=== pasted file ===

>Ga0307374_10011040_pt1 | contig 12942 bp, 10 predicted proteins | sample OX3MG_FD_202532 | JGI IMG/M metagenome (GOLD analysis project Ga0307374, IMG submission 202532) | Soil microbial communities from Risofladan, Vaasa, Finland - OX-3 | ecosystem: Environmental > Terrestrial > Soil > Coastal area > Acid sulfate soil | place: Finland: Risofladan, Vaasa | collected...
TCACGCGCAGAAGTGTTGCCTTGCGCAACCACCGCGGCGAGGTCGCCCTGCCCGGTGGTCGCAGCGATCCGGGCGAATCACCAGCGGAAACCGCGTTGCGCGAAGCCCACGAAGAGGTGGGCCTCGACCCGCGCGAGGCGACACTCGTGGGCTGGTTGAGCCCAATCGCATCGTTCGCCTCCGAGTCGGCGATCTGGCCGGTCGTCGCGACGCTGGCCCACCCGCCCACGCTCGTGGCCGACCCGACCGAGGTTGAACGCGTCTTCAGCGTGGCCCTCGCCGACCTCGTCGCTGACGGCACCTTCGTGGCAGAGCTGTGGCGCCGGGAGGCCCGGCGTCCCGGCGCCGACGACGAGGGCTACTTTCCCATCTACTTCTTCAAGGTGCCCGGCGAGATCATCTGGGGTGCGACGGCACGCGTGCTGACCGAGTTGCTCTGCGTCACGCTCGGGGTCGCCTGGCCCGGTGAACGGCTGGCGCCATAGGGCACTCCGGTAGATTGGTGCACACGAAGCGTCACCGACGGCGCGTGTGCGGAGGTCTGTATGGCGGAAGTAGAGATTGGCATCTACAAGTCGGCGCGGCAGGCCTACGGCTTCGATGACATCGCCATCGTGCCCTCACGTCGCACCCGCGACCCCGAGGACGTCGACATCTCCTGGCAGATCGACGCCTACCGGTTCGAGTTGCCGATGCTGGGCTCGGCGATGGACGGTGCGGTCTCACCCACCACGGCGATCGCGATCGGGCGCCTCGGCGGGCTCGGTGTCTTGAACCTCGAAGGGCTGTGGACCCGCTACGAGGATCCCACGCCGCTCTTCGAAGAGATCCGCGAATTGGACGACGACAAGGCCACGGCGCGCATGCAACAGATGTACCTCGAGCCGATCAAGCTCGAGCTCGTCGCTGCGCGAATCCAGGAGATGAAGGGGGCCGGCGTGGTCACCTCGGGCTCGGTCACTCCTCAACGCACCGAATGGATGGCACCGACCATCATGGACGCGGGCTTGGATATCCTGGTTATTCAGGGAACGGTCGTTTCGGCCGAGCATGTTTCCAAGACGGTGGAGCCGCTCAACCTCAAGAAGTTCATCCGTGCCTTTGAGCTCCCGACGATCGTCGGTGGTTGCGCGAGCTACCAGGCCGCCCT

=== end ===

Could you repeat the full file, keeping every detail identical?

>Ga0307374_10011040_pt1 | contig 12942 bp, 10 predicted proteins | sample OX3MG_FD_202532 | JGI IMG/M metagenome (GOLD analysis project Ga0307374, IMG submission 202532) | Soil microbial communities from Risofladan, Vaasa, Finland - OX-3 | ecosystem: Environmental > Terrestrial > Soil > Coastal area > Acid sulfate soil | place: Finland: Risofladan, Vaasa | collected...
TCACGCGCAGAAGTGTTGCCTTGCGCAACCACCGCGGCGAGGTCGCCCTGCCCGGTGGTCGCAGCGATCCGGGCGAATCACCAGCGGAAACCGCGTTGCGCGAAGCCCACGAAGAGGTGGGCCTCGACCCGCGCGAGGCGACACTCGTGGGCTGGTTGAGCCCAATCGCATCGTTCGCCTCCGAGTCGGCGATCTGGCCGGTCGTCGCGACGCTGGCCCACCCGCCCACGCTCGTGGCCGACCCGACCGAGGTTGAACGCGTCTTCAGCGTGGCCCTCGCCGACCTCGTCGCTGACGGCACCTTCGTGGCAGAGCTGTGGCGCCGGGAGGCCCGGCGTCCCGGCGCCGACGACGAGGGCTACTTTCCCATCTACTTCTTCAAGGTGCCCGGCGAGATCATCTGGGGTGCGACGGCACGCGTGCTGACCGAGTTGCTCTGCGTCACGCTCGGGGTCGCCTGGCCCGGTGAACGGCTGGCGCCATAGGGCACTCCGGTAGATTGGTGCACACGAAGCGTCACCGACGGCGCGTGTGCGGAGGTCTGTATGGCGGAAGTAGAGATTGGCATCTACAAGTCGGCGCGGCAGGCCTACGGCTTCGATGACATCGCCATCGTGCCCTCACGTCGCACCCGCGACCCCGAGGACGTCGACATCTCCTGGCAGATCGACGCCTACCGGTTCGAGTTGCCGATGCTGGGCTCGGCGATGGACGGTGCGGTCTCACCCACCACGGCGATCGCGATCGGGCGCCTCGGCGGGCTCGGTGTCTTGAACCTCGAAGGGCTGTGGACCCGCTACGAGGATCCCACGCCGCTCTTCGAAGAGATCCGCGAATTGGACGACGACAAGGCCACGGCGCGCATGCAACAGATGTACCTCGAGCCGATCAAGCTCGAGCTCGTCGCTGCGCGAATCCAGGAGATGAAGGGGGCCGGCGTGGTCACCTCGGGCTCGGTCACTCCTCAACGCACCGAATGGATGGCACCGACCATCATGGACGCGGGCTTGGATATCCTGGTTATTCAGGGAACGGTCGTTTCGGCCGAGCATGTTTCCAAGACGGTGGAGCCGCTCAACCTCAAGAAGTTCATCCGTGCCTTTGAGCTCCCGACGATCGTCGGTGGTTGCGCGAGCTACCAGGCCGCCCT